Definition of wool in English:

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Pronunciation: /wʊl/


[mass noun]
1The fine, soft curly or wavy hair forming the coat of a sheep, goat, or similar animal, especially when shorn and prepared for use in making cloth or yarn: Harris tweed is made from pure new wool
More example sentences
  • Tents and rugs are made from sheep's wool or goats' hair.
  • She was wearing a cloak made out of a Lena's fur, which was much like a sheep's wool, only finer and much softer.
  • Nomads of the desert and the high plateau live in tents woven from goat's hair, wool, and grass.
fleece, hair, coat
rare floccus
1.1Yarn or textile fibre made from wool: carpets made of 80 per cent wool and 20 per cent nylon [count noun]: a sampler in coloured wools [as modifier]: her blue wool suit
More example sentences
  • Kirby's collection has recently expanded to include classically styled trousers in Super - 120 wools and wool cashmere blends.
  • For Merino and halfbred wools, fibre diameter is the major factor that contributes to price variation as it significantly influences both fibre processing properties and ultimate product quality.
  • We must have sold millions and millions and millions of yards of navy blue cashmere or pure wools, beautiful quality fabrics, which I always did.
2A thing resembling wool, in particular:
2.1 [with modifier] The soft underfur or down of some other mammals: beaver wool
More example sentences
  • I shivered with each step taken while she glided on in a warm alpaca wool sweater resurrected from her bulkiest bag.
  • Solid-colored llama wool sweaters offer protection against the cold Andean night air.
  • For two decades poachers have slaughtered chiru by the thousands for their wool, which is finer and more expensive than cashmere.
2.2 [with modifier] A metal or mineral made into a mass of fine fibres: lead wool
More example sentences
  • All materials (cellulose Soxhlet thimbles, silica wool, vials) were cleaned with analytical grade organic solvents prior to use.
  • There are many grades of steel wool on the market today.
  • Aluminium can be keep clean with fine steel wool and plenty of soap.



pull the wool over someone's eyes

Deceive someone by telling untruths.
Example sentences
  • Being in the ‘promised land’ is obviously not all it's cracked up to be - or just maybe the board are pulling the wool over our eyes.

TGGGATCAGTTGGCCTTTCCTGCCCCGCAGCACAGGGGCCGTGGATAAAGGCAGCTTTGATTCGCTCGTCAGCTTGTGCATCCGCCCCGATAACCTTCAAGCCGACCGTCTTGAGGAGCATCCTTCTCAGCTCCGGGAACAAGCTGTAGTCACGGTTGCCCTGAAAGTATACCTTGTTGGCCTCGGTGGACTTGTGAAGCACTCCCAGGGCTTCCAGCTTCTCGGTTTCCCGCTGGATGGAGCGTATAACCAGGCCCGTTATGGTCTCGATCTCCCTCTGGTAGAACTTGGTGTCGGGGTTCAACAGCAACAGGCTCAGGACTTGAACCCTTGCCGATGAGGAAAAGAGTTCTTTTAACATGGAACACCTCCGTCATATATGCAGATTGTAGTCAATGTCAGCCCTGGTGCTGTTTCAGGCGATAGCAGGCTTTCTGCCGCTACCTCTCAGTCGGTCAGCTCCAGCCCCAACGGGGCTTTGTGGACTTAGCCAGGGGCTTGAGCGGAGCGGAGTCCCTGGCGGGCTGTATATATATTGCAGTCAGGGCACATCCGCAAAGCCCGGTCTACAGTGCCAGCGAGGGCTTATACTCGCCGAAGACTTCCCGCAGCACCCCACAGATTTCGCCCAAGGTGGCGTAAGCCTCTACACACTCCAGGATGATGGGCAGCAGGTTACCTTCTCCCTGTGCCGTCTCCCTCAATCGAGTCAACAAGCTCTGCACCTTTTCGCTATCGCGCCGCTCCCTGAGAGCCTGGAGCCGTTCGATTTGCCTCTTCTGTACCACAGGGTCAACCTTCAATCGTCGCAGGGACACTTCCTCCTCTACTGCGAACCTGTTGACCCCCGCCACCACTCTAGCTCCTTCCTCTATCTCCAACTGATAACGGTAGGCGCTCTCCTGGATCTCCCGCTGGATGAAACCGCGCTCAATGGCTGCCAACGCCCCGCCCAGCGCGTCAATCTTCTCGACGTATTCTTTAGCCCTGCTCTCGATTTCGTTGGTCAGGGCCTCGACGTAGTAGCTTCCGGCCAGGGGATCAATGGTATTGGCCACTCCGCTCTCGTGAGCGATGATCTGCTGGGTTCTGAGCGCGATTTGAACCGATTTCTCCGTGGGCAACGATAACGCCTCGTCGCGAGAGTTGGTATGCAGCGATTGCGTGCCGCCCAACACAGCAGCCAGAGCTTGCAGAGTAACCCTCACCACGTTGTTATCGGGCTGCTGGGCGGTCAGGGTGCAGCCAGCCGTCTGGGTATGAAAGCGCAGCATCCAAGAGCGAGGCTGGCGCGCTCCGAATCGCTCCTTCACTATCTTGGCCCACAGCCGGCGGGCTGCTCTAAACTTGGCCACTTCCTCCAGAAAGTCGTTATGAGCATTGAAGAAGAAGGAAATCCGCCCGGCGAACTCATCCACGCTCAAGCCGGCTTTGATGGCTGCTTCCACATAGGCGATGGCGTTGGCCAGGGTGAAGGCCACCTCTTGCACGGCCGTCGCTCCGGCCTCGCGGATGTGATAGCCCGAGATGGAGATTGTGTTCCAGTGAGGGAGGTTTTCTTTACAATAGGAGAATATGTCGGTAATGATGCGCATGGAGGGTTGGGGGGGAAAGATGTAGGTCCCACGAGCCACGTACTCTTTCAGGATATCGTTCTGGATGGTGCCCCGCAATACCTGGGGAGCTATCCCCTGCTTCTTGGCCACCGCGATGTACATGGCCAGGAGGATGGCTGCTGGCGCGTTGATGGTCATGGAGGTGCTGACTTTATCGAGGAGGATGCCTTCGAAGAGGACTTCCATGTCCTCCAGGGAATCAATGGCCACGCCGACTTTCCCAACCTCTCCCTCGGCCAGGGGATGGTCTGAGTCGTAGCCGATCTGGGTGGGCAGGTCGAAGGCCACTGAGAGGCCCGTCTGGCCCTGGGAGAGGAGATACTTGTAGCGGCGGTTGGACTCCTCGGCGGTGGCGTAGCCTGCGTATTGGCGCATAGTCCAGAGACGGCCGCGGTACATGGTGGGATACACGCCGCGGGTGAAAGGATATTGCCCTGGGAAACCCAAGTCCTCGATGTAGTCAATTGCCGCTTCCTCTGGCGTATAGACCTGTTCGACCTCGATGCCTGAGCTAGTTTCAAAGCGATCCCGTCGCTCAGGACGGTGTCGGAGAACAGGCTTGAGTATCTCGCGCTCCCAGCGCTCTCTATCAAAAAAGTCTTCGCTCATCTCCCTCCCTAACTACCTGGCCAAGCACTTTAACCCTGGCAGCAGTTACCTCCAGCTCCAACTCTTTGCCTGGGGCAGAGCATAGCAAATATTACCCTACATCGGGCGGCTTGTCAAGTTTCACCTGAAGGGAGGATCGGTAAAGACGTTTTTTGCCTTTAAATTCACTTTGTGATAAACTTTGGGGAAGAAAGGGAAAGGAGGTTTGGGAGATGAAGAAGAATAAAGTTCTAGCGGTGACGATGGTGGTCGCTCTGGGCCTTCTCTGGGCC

• They were pulling the wool over our eyes from Day One.
  • He presents it as though he's pulling the wool over our eyes, only we are all too stupid to notice.
deceive, fool, trick, take in, hoodwink, dupe, delude
informal lead up the garden path, pull a fast one on, put one over on, bamboozle, con

wool away!

Australian /NZ A shearer’s call requesting the clearing away of a newly shorn fleece: when he finished he shouted ‘wool away’ at the top of his voice
More example sentences
  • You try to keep up with the shearers all day, and dread the moment when they shout, "Wool away".
  • If the board hand is slow and fails to clear the wool out of the shearer's way in time, the shearer will be heard to cry "wool away".
  • Even today, I sometimes long to hear the old cry "Wool away here," yelled by some angry shearer.



Example sentences
  • We believe that it may be suffering from an aphid attack as it is covered in cotton wool-like clusters which have formed on the underside of the tree's branches.
  • By comparison, rock wool, which is sometimes mistaken for vermiculite insulation because of its similar light gray to dark gray color, is thick and wool-like in appearance, as opposed to granular.
  • He wore plain dark trainers, black jeans, a white pullover and a black wool-like coat, with a navy shoulder strap bag hanging behind him.


Old English wull, of Germanic origin; related to Dutch wol and German Wolle, from an Indo-European root shared by Latin lana 'wool', vellus 'fleece'.

  • Wool is first recorded in Old English around ad 700 and can be traced back to a root shared by Latin lana ‘wool’, found in lanolin (late 19th century), literally ‘oil from wool’. The first person mentioned as trying to pull the wool over someone's eyes is an attorney, or American lawyer, in the mid 19th century, which implies that the ‘wool’ referred to is a lawyer's curly wig. The phrase may also be connected with the expression to wool someone, meaning to pull their hair or ‘wool’ as a joke or insult. Someone wild and woolly, or rough and uncouth, is so called in reference to cowboys in the Wild West who wore shaggy sheepskin garments with the wool on the outside. Woolly in the sense ‘vague or confused’ is early 19th century and draws on the idea of something woolly having a fuzzy, indistinct outline.

Words that rhyme with wool

bull, full, Istanbul, pull, push-pull

For editors and proofreaders

Line breaks: wool

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